Aviation Abbreviations A/C .....................................Air Conditioning ADs .......................Airworthiness Directives ADF ...................Automatic Direction Finder AH ..................................... Artificial Horizon A&P ......................... Airframe & Powerplant AP............................................. Audio Panel A/P................................................. Autopilot CDI ....................Course Deviation Indicator CHT .................. Cylinder Heat Temperature Com..........................Communication Radio C/R ...................................Counter Rotating CT.......................... Carburetor Temperature DF.......................................Direction Finder DG ..................................... Directional Gyro DME........... Distance Measuring Equipment EFIS.... Electronic Flight Instrument System EGT ................... Exhaust Gas Temperature

ELT ............ Emergency Locator Transmitter FD..........................................Flight Director FWF...................................Firewall Forward GPS ................... Global Positioning System GS ......................................... Groundspeed G/S ........................................... Glide Slope GSP ............................Ground Service Plug HF.......................................High Frequency hp ............................................. horsepower HSI................. Horizontal Situation Indicator IFR.......................... Instrument Flight Rules ILS ................... Instrument Landing System LE ..............................................Left Engine LMB............................Light Marker Beacon LOC ...............................................Localizer Loran.............Long Range Area Navigation LR............................................ Long Range

LRT................................ Long Range Tanks MB .......................................Marker Beacon MDH ........................ Major Damage History MP .................................. Manifold Pressure NDH............................. No Damage History NM .........................................Nautical Miles Nav ...................................Navigation Radio NavCom .Navigation/Communication Radio OAT ...................... Outside Air Temperature OH .................................................Overhaul RB .................................... Rotating Beacon RDF ......................... Radio Direction Finder RE........................................... Right Engine RG ....................................Retractable Gear RMI ...................... Radio Magnetic Indicator RNAV..................................Area Navigation SBs................................... Service Bulletins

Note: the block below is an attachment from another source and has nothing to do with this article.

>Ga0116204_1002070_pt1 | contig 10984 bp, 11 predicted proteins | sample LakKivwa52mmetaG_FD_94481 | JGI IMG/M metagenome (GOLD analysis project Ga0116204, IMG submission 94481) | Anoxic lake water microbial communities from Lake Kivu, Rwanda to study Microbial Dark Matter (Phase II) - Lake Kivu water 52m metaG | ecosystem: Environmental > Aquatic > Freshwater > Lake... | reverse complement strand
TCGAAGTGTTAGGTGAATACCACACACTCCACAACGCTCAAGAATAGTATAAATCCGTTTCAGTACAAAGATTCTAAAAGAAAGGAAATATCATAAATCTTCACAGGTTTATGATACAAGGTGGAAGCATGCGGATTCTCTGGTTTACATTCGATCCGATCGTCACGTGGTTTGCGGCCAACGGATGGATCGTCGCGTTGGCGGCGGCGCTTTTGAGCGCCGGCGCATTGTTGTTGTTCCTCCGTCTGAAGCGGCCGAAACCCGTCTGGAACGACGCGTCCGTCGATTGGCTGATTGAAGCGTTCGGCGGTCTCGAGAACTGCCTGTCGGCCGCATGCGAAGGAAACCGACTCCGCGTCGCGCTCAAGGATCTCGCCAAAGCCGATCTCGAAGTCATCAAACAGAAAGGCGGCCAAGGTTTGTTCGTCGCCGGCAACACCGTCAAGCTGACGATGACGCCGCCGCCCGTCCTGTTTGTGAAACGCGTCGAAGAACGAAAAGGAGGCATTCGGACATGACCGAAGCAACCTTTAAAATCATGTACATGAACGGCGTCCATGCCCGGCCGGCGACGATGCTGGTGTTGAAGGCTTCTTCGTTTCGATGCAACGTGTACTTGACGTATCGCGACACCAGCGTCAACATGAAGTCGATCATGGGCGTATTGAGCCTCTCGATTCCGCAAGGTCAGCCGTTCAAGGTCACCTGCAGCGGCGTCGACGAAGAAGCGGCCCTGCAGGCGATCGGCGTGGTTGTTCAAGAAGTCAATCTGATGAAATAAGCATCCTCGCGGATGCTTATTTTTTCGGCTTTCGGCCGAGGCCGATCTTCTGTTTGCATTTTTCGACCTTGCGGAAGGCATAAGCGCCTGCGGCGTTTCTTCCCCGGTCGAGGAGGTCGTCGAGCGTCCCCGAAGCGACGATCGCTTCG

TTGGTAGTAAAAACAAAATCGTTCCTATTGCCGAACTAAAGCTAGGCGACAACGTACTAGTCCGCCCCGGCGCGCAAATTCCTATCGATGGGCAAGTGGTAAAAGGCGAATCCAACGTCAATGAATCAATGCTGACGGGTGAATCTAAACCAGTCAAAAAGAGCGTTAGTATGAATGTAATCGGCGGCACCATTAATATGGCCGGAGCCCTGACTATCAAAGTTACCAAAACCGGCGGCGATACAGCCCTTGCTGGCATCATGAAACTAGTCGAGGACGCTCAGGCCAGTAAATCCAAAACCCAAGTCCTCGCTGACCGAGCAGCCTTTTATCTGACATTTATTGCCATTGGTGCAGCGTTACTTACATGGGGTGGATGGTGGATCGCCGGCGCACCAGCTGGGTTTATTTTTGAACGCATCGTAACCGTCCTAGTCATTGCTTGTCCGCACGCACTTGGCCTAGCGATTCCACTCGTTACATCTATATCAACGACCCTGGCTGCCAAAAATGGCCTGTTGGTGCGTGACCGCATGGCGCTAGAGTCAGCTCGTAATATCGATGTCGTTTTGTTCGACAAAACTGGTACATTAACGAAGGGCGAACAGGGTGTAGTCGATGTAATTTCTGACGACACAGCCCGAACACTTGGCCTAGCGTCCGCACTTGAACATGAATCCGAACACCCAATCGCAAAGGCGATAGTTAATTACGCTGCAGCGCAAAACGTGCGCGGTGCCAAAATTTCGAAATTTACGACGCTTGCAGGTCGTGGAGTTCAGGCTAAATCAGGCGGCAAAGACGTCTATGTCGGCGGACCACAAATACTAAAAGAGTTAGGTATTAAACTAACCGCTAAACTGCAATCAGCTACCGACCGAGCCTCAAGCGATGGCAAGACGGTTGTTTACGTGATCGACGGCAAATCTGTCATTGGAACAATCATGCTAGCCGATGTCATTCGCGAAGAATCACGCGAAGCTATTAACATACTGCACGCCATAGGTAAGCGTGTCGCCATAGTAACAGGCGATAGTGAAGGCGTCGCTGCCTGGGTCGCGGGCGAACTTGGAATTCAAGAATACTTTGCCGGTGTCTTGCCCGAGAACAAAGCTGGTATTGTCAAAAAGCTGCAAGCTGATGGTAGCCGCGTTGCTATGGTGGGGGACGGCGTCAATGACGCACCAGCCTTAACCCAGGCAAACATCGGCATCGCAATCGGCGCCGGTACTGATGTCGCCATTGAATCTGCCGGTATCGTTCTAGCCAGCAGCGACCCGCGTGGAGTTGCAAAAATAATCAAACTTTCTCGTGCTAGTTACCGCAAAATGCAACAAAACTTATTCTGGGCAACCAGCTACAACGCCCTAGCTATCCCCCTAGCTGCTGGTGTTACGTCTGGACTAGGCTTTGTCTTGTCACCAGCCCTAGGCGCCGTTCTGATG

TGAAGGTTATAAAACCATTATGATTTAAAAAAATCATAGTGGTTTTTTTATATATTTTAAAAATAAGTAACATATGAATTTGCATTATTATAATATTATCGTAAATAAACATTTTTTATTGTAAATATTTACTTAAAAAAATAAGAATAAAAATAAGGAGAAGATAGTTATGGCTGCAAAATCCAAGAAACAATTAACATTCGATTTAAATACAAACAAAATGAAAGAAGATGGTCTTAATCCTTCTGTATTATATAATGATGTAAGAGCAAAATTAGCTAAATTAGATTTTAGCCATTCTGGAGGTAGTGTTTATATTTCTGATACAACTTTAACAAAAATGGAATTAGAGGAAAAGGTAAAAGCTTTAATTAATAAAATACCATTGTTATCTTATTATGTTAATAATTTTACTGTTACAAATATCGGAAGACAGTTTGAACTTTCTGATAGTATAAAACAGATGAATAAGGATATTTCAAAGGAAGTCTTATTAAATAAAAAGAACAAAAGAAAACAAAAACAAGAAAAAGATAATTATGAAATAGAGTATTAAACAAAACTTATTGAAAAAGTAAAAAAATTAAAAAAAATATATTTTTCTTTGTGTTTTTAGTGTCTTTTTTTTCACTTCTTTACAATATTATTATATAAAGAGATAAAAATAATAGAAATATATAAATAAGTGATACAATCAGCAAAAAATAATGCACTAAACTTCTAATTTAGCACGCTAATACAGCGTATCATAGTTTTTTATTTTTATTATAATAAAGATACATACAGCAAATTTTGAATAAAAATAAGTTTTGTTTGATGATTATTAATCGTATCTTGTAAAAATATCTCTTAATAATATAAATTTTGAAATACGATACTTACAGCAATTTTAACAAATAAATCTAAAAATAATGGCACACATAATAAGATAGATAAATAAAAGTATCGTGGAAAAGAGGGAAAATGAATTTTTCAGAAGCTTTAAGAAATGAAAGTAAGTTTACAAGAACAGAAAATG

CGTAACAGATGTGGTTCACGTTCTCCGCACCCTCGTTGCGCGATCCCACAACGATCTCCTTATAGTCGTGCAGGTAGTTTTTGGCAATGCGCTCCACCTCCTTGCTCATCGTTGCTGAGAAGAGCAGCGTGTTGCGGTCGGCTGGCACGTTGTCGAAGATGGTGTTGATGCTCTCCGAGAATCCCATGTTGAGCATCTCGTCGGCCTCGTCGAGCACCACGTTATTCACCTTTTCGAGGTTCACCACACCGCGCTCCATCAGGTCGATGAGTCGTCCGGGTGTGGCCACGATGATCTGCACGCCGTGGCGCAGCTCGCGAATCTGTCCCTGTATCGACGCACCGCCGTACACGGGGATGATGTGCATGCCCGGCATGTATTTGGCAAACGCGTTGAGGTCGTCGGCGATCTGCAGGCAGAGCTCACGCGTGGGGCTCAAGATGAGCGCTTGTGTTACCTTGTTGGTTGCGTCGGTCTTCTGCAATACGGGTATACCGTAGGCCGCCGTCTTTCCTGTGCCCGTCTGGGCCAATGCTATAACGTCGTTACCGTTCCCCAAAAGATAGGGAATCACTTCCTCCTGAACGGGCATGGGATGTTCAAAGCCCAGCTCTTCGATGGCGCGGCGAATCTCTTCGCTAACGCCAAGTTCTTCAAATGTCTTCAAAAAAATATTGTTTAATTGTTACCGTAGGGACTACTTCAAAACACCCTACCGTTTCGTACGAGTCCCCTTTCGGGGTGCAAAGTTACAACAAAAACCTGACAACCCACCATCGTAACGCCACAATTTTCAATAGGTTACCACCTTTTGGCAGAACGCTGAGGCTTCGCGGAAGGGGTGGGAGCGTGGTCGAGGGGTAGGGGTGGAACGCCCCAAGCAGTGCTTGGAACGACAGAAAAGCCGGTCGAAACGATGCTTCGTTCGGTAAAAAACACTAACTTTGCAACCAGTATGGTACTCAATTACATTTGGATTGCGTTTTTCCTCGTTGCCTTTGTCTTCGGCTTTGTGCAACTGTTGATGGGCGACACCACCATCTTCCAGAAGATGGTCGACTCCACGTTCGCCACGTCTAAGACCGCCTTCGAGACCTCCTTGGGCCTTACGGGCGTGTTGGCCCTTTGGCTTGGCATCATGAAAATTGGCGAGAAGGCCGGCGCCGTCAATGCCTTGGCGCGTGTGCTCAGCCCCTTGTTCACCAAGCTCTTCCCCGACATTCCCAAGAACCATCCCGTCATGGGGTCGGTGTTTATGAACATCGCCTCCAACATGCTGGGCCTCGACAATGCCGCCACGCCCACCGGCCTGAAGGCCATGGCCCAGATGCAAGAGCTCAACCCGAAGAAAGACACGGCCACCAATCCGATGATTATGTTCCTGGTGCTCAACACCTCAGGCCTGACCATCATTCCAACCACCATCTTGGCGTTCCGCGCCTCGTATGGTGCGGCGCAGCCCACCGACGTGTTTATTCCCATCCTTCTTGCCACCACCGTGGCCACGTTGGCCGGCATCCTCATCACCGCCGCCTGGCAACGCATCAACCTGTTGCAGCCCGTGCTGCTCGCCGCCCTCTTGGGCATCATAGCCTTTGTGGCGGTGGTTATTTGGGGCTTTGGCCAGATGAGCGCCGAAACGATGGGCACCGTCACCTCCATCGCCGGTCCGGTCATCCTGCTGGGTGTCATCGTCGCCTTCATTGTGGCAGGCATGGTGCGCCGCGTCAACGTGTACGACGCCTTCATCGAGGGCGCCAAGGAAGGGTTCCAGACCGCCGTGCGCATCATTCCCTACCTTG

SCMOH .......Since Chrome Major Overhaul SFRM ...........Since Factory Remanufacture SHS ................................ Since Hot Section SMOH....................... Since Major Overhaul SOH.....................................Since Overhaul S/N........................................ Serial Number SPOH .........................Since Prop Overhaul STOH............................Since Top Overhaul STOL ...................... Short Takeoff / Landing TBO ...................... Time Between Overhaul TT ................................................Total Time TTAE ..............Total Time Airframe / Engine TTAF............................. Total Time Airframe TTSN ........................ Total Time Since New XPDR....................................... Transponder VLF............................. Very Low Frequency VOR .................................VHF Omni Range

November 23, 2012 North American - 3680 —  Classified Pages — Taylorcraft Parts - 4605 FREE UNIVAIR INVENTORY LISTING FAA-PMA’d approved parts. Contact: UNIVAIR, 2500 Himalaya Rd, Aurora CO 80011-8156. Toll free 1-888-433-5433, info 303-375-8882, FAX 1-800-457-7811, Floatplanes - 5400

1945 NORTH AMERICAN P51D Mustang, 1305TTSN, 135SMOH by Nixon, Rolls Royce Merlin 1650-7 with transport-heads. Dual-controls. New Martin-radiator, new hoses, new tubes new hydraulics, fresh annual. $2,145,000, will accept Harvard or AT6 on partial trade. Ron Fernuik 806-662-5823; Piper Single - 3800

Seaplane Ratings & Solo Rentals in central Florida and Minnesota PA12 & C172 available 612-868-4243 - 612-749-1337 Helicopters - 5600

Charts & Maps - 6590

The Very Best in Airport Information!

Optima Publications


33 Cylinder Overhaul - 6605 CYLINDER FLOWMATCHINGl for more power and efficiency for Continental & Lycoming cylinders! Aircraft Cylinder Repair. 1-800622-7101.

For a great ad! Call Dodie! 800-426-8538

Avionics - 6500

Avionics - 6500

Avionics - 6500

Avionics - 6500

2002 BELL 206L4, excellent corporate history. $1,975,000. Ron 806-662-5823, Announcements - 6375 NEW CONTROL LOCK for Pipers! Holds the ailerons neutral and the stabilizer down. Installs in seconds, weighs 3oz., easy to store. Only $39.95. Airplane Things, Inc, 866-365-0357 or see at Piper Archer - 3802 1985 ARCHER II. 7600TT, 1289SMOH. “MAKE-OFFERNOW!” All King Avionics including autopilot/wing-tip/tail strobes. Knots2U, electric trim See more details/pictures at Piper Cherokee Series - 3806 1967 CHEROKEE 180, 400 SFRMAN, 4000 TTSN, Garmin GPS, King-KY97A digital Com. One owner last 30 years. $29,950. 510-783-2711, 1974 CHEROKEE ARROW II, 2800 TT, 600 SMOH, IFR, autopilot, hangared. $49,750. West One Air, 208-4559393,